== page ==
By Katherine Mangu-Ward
In 2006, the Cato Institute's David Boaz and David Kirby crunched some numbers in the service of finding out more about the elusive Libertarian Vote and its role in American politics. Now, they have updated their work, tracking The Libertarian Vote in the Age of Obama. Here's what they found:
Libertarians are about 14 percent of the electorate. Libertarian voters swung away from Bush and the GOP in 2004 and 2006, but in 2008 they swung back, voting for McCain by 71 to 27 percent.
Younger libertarians voted 59 percent for Obama versus 36 percent for McCain. But their enthusiasm for his policies may be short-lived. Younger Americans are an optimistic generation, but easily shaken when things go badly. If unemployment continues to remain weak, an economic issue that disproportionately affects young people, this generation of voters could quickly become disillusioned with Obama’s policies.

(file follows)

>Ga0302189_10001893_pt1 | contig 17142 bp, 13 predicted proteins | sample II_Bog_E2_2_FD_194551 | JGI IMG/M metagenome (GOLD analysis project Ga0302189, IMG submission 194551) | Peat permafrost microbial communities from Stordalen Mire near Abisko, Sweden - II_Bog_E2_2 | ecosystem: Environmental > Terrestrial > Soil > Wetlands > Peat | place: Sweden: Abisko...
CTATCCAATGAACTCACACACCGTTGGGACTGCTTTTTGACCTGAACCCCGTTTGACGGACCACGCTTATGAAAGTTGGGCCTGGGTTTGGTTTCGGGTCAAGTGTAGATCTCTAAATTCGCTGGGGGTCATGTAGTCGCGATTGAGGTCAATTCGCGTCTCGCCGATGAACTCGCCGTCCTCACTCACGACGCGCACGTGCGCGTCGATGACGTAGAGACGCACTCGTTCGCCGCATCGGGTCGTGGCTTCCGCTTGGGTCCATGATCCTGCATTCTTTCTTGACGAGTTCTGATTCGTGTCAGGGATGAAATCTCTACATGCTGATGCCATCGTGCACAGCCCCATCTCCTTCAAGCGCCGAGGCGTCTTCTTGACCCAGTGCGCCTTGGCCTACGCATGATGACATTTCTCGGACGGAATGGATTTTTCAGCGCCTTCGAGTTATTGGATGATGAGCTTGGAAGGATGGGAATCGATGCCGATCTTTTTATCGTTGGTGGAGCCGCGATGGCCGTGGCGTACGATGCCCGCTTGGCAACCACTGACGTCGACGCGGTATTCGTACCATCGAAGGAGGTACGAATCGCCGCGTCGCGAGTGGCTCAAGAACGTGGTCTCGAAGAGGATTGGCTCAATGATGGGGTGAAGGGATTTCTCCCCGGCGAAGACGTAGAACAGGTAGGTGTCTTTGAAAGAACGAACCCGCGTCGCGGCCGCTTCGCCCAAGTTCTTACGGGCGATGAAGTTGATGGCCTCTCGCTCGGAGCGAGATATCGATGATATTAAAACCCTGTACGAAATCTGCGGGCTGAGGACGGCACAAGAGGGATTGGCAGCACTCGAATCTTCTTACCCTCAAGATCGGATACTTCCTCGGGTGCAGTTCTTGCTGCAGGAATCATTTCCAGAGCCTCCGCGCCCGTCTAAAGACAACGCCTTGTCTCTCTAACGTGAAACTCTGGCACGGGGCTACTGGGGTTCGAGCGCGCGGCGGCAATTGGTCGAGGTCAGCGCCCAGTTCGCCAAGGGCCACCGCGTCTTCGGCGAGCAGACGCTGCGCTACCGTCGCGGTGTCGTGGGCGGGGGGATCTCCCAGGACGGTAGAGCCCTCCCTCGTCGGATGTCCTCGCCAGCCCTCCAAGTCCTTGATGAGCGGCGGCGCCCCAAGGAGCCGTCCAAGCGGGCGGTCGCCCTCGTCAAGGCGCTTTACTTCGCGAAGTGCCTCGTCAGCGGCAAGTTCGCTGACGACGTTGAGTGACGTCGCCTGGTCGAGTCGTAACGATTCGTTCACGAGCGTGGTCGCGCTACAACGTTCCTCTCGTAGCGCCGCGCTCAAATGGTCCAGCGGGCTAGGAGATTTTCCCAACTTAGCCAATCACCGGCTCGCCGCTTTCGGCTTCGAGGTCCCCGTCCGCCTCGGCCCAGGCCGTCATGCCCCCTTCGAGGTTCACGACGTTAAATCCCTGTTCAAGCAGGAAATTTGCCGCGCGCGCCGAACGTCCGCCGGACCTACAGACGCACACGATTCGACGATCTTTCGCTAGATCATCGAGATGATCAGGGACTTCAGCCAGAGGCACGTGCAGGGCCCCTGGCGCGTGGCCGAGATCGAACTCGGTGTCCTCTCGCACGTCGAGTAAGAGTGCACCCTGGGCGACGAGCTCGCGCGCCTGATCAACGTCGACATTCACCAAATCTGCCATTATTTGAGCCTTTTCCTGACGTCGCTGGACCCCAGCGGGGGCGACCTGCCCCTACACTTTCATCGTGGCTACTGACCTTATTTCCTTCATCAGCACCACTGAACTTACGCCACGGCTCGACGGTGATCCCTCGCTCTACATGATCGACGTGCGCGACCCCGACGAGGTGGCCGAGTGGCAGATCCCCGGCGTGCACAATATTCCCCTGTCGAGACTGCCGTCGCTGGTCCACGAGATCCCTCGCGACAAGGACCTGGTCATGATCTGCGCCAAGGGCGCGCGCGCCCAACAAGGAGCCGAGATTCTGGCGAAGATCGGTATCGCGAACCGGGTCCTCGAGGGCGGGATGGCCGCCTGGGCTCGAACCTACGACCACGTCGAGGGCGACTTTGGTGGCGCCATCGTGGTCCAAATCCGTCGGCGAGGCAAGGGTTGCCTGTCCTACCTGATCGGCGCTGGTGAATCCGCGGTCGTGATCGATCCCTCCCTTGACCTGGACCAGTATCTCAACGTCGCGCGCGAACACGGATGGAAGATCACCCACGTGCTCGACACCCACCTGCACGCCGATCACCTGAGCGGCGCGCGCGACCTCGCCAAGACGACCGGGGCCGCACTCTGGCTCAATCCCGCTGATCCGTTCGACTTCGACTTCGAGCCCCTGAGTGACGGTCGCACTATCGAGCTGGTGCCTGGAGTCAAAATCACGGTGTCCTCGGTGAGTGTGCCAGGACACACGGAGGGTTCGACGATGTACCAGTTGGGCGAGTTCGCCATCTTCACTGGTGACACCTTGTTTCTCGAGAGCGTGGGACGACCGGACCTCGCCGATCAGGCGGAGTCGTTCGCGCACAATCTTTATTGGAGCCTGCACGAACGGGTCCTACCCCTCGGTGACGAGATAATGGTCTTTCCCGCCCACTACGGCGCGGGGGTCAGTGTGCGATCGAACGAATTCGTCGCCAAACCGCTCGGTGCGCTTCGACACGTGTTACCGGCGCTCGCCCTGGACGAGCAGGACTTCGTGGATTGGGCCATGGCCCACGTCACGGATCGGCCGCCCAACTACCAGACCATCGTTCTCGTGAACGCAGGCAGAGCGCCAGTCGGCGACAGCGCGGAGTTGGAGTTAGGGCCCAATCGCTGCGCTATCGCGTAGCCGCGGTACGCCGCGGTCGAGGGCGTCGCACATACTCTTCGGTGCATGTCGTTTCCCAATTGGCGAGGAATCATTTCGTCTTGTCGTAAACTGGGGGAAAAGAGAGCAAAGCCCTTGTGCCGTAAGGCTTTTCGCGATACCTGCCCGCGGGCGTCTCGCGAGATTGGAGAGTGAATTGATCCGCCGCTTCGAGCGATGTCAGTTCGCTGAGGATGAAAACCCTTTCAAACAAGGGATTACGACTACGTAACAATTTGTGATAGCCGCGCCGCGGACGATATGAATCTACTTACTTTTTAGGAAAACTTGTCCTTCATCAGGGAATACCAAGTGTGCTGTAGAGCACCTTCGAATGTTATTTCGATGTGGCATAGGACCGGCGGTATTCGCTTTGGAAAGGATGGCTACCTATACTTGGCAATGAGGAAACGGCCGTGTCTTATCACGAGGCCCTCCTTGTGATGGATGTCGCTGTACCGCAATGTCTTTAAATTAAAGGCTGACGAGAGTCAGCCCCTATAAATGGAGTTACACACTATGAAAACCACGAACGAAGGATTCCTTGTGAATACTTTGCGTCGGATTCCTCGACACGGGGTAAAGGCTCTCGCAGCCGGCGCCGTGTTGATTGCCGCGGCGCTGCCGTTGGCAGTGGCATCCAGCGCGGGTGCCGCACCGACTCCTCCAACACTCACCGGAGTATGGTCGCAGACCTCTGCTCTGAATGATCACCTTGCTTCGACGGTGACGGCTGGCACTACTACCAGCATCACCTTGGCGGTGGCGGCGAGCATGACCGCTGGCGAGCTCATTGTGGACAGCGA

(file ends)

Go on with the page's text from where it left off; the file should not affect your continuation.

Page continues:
Before the 2006 elections, we predicted that if the swing away from the Republicans continued, “Republicans will lose elections they would otherwise win.” Now we offer the reverse prediction: if libertarians continue to lead the independents away from Obama, Democrats will lose 2010 midterm elections they would otherwise win.
Boaz and Kirby write about it—but Massachusetts senator-elect Scott Brown is living it.
For those interested in the study's definition of libertarian, here are the details. Snagging results from a respected long standing public option poll series, the study uses three questions to mark someone out as a libertarian:
I am going to ask you to choose which of two statements I read comes closer to your own opinion. You might agree to some extent with both, but we want to know which one is closer to your own views:
-- ONE, The less government, the better; or TWO, There are more things that government should be doing.
-- ONE, We need a strong government to handle today’s complex economic problems; or, TWO, The free market can handle these problems without government being involved.
-- We should be more tolerant of people who choose to live according to their own moral standards, even if they are very different from our own. (Do you agree strongly, agree somewhat, neither agree nor disagree, disagree somewhat, or disagree strongly with this statement?)
Only those respondents who said “the less government, the better,” “the free market can handle these problems,” and strongly agreed or agreed that “we should be more tolerant” were classified as libertarian.
By Katherine Mangu-Ward